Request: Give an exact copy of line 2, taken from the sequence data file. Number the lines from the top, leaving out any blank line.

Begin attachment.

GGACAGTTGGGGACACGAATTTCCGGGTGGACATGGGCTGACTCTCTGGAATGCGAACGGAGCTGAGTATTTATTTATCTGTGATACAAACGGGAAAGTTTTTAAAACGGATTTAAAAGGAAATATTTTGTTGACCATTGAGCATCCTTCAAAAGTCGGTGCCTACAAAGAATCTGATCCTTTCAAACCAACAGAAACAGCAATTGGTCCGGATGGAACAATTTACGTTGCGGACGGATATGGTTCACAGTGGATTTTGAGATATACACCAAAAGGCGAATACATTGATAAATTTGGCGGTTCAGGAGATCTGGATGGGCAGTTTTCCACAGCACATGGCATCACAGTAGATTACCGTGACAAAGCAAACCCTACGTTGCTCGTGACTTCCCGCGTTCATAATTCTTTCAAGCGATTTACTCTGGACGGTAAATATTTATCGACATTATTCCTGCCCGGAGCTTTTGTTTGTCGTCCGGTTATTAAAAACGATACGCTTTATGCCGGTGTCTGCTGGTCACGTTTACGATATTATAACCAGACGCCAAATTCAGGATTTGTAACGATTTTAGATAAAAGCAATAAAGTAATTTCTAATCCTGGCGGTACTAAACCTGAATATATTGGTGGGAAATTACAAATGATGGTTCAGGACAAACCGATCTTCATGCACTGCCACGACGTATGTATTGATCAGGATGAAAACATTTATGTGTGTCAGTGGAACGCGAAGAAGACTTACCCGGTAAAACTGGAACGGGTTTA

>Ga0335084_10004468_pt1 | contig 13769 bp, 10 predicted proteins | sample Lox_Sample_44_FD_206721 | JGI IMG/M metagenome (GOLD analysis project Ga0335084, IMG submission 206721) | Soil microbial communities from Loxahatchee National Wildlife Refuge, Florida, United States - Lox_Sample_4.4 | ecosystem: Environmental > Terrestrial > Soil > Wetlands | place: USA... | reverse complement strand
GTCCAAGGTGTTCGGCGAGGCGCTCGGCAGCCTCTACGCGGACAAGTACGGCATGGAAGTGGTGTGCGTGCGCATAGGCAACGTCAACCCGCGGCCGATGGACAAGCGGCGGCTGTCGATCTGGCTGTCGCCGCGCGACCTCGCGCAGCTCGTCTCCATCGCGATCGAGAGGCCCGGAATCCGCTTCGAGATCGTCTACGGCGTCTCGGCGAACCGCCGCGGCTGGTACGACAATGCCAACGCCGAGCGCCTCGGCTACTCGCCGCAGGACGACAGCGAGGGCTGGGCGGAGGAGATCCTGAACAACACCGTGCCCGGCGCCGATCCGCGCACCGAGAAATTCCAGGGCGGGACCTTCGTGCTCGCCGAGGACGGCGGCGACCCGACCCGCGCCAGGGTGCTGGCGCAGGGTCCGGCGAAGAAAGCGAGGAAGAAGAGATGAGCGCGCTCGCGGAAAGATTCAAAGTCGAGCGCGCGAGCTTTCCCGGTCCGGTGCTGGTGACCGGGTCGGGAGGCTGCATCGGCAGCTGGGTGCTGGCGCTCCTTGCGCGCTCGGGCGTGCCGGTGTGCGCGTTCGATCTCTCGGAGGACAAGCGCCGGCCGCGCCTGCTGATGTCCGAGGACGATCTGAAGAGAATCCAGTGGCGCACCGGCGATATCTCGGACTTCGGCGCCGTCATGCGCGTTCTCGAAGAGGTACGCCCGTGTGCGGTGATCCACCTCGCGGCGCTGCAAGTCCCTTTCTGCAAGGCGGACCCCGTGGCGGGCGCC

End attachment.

>Ga0335084_10004468_pt1 | contig 13769 bp, 10 predicted proteins | sample Lox_Sample_44_FD_206721 | JGI IMG/M metagenome (GOLD analysis project Ga0335084, IMG submission 206721) | Soil microbial communities from Loxahatchee National Wildlife Refuge, Florida, United States - Lox_Sample_4.4 | ecosystem: Environmental > Terrestrial > Soil > Wetlands | place: USA... | reverse complement strand